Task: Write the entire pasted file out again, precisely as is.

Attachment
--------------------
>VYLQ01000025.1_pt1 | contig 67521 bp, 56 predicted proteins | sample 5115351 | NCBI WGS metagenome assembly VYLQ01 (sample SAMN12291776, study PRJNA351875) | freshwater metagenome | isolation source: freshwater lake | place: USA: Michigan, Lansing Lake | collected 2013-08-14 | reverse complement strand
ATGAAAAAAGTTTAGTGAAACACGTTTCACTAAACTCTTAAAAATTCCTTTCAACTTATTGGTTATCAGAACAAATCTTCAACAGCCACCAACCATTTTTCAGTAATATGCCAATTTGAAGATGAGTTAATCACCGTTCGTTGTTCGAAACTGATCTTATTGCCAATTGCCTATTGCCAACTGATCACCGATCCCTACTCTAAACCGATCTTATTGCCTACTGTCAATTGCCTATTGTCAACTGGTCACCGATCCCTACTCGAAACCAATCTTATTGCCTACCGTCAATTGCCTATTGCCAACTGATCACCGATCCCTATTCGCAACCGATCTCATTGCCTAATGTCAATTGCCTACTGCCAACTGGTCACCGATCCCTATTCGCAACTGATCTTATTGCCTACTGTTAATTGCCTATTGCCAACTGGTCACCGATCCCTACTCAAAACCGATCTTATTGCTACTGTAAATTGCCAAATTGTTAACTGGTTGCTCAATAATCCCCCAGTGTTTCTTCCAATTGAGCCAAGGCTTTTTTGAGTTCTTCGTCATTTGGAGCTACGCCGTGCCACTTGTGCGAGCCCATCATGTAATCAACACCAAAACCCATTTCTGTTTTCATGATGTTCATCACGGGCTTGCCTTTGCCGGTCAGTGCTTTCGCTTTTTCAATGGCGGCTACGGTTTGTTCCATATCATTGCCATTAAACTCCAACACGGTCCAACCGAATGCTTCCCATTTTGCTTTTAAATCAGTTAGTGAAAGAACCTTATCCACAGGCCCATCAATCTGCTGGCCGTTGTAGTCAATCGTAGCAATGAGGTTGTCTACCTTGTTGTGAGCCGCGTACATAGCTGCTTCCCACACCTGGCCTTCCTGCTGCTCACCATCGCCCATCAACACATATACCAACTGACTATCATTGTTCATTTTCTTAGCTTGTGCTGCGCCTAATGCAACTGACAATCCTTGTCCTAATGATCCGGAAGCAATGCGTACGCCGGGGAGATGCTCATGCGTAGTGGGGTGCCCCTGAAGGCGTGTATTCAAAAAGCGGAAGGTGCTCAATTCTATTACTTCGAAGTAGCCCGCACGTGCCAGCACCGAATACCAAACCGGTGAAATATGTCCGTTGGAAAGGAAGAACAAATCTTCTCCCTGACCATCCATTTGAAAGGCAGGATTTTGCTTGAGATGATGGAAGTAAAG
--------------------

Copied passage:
>VYLQ01000025.1_pt1 | contig 67521 bp, 56 predicted proteins | sample 5115351 | NCBI WGS metagenome assembly VYLQ01 (sample SAMN12291776, study PRJNA351875) | freshwater metagenome | isolation source: freshwater lake | place: USA: Michigan, Lansing Lake | collected 2013-08-14 | reverse complement strand
ATGAAAAAAGTTTAGTGAAACACGTTTCACTAAACTCTTAAAAATTCCTTTCAACTTATTGGTTATCAGAACAAATCTTCAACAGCCACCAACCATTTTTCAGTAATATGCCAATTTGAAGATGAGTTAATCACCGTTCGTTGTTCGAAACTGATCTTATTGCCAATTGCCTATTGCCAACTGATCACCGATCCCTACTCTAAACCGATCTTATTGCCTACTGTCAATTGCCTATTGTCAACTGGTCACCGATCCCTACTCGAAACCAATCTTATTGCCTACCGTCAATTGCCTATTGCCAACTGATCACCGATCCCTATTCGCAACCGATCTCATTGCCTAATGTCAATTGCCTACTGCCAACTGGTCACCGATCCCTATTCGCAACTGATCTTATTGCCTACTGTTAATTGCCTATTGCCAACTGGTCACCGATCCCTACTCAAAACCGATCTTATTGCTACTGTAAATTGCCAAATTGTTAACTGGTTGCTCAATAATCCCCCAGTGTTTCTTCCAATTGAGCCAAGGCTTTTTTGAGTTCTTCGTCATTTGGAGCTACGCCGTGCCACTTGTGCGAGCCCATCATGTAATCAACACCAAAACCCATTTCTGTTTTCATGATGTTCATCACGGGCTTGCCTTTGCCGGTCAGTGCTTTCGCTTTTTCAATGGCGGCTACGGTTTGTTCCATATCATTGCCATTAAACTCCAACACGGTCCAACCGAATGCTTCCCATTTTGCTTTTAAATCAGTTAGTGAAAGAACCTTATCCACAGGCCCATCAATCTGCTGGCCGTTGTAGTCAATCGTAGCAATGAGGTTGTCTACCTTGTTGTGAGCCGCGTACATAGCTGCTTCCCACACCTGGCCTTCCTGCTGCTCACCATCGCCCATCAACACATATACCAACTGACTATCATTGTTCATTTTCTTAGCTTGTGCTGCGCCTAATGCAACTGACAATCCTTGTCCTAATGATCCGGAAGCAATGCGTACGCCGGGGAGATGCTCATGCGTAGTGGGGTGCCCCTGAAGGCGTGTATTCAAAAAGCGGAAGGTGCTCAATTCTATTACTTCGAAGTAGCCCGCACGTGCCAGCACCGAATACCAAACCGGTGAAATATGTCCGTTGGAAAGGAAGAACAAATCTTCTCCCTGACCATCCATTTGAAAGGCAGGATTTTGCTTGAGATGATGGAAGTAAAG